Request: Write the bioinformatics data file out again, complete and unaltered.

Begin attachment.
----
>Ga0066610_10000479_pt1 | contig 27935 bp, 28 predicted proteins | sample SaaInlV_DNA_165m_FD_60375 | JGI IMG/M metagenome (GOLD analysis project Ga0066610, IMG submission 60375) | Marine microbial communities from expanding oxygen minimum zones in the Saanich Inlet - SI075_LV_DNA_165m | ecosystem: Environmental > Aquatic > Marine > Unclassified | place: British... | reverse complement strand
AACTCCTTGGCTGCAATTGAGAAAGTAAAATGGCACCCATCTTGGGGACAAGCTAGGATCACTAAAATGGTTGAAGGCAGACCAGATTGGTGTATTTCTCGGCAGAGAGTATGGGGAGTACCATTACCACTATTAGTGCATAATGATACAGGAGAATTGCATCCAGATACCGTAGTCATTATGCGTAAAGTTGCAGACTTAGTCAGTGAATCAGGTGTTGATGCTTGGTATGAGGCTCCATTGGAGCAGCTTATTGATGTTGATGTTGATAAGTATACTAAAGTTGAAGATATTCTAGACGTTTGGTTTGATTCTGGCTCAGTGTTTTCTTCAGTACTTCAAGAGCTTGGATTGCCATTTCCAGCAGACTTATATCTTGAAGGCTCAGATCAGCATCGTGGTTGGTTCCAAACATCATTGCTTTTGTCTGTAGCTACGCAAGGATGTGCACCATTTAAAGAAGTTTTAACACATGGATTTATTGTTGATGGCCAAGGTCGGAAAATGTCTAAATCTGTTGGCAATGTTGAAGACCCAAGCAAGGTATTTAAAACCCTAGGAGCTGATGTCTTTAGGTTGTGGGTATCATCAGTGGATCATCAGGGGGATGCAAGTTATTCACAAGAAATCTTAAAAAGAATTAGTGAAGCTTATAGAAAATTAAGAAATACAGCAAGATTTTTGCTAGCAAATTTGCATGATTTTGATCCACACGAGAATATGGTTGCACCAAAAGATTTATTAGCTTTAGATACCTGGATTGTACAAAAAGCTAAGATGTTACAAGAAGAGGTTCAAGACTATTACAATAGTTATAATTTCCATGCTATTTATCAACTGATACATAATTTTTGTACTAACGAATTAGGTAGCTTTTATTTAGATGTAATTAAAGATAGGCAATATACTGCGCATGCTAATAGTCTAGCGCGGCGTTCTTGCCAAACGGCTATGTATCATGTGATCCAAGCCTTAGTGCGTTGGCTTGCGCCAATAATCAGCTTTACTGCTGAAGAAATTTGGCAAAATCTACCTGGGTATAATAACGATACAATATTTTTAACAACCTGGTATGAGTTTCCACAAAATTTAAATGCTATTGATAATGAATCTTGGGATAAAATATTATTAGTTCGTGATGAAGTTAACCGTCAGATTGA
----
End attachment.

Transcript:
>Ga0066610_10000479_pt1 | contig 27935 bp, 28 predicted proteins | sample SaaInlV_DNA_165m_FD_60375 | JGI IMG/M metagenome (GOLD analysis project Ga0066610, IMG submission 60375) | Marine microbial communities from expanding oxygen minimum zones in the Saanich Inlet - SI075_LV_DNA_165m | ecosystem: Environmental > Aquatic > Marine > Unclassified | place: British... | reverse complement strand
AACTCCTTGGCTGCAATTGAGAAAGTAAAATGGCACCCATCTTGGGGACAAGCTAGGATCACTAAAATGGTTGAAGGCAGACCAGATTGGTGTATTTCTCGGCAGAGAGTATGGGGAGTACCATTACCACTATTAGTGCATAATGATACAGGAGAATTGCATCCAGATACCGTAGTCATTATGCGTAAAGTTGCAGACTTAGTCAGTGAATCAGGTGTTGATGCTTGGTATGAGGCTCCATTGGAGCAGCTTATTGATGTTGATGTTGATAAGTATACTAAAGTTGAAGATATTCTAGACGTTTGGTTTGATTCTGGCTCAGTGTTTTCTTCAGTACTTCAAGAGCTTGGATTGCCATTTCCAGCAGACTTATATCTTGAAGGCTCAGATCAGCATCGTGGTTGGTTCCAAACATCATTGCTTTTGTCTGTAGCTACGCAAGGATGTGCACCATTTAAAGAAGTTTTAACACATGGATTTATTGTTGATGGCCAAGGTCGGAAAATGTCTAAATCTGTTGGCAATGTTGAAGACCCAAGCAAGGTATTTAAAACCCTAGGAGCTGATGTCTTTAGGTTGTGGGTATCATCAGTGGATCATCAGGGGGATGCAAGTTATTCACAAGAAATCTTAAAAAGAATTAGTGAAGCTTATAGAAAATTAAGAAATACAGCAAGATTTTTGCTAGCAAATTTGCATGATTTTGATCCACACGAGAATATGGTTGCACCAAAAGATTTATTAGCTTTAGATACCTGGATTGTACAAAAAGCTAAGATGTTACAAGAAGAGGTTCAAGACTATTACAATAGTTATAATTTCCATGCTATTTATCAACTGATACATAATTTTTGTACTAACGAATTAGGTAGCTTTTATTTAGATGTAATTAAAGATAGGCAATATACTGCGCATGCTAATAGTCTAGCGCGGCGTTCTTGCCAAACGGCTATGTATCATGTGATCCAAGCCTTAGTGCGTTGGCTTGCGCCAATAATCAGCTTTACTGCTGAAGAAATTTGGCAAAATCTACCTGGGTATAATAACGATACAATATTTTTAACAACCTGGTATGAGTTTCCACAAAATTTAAATGCTATTGATAATGAATCTTGGGATAAAATATTATTAGTTCGTGATGAAGTTAACCGTCAGATTGA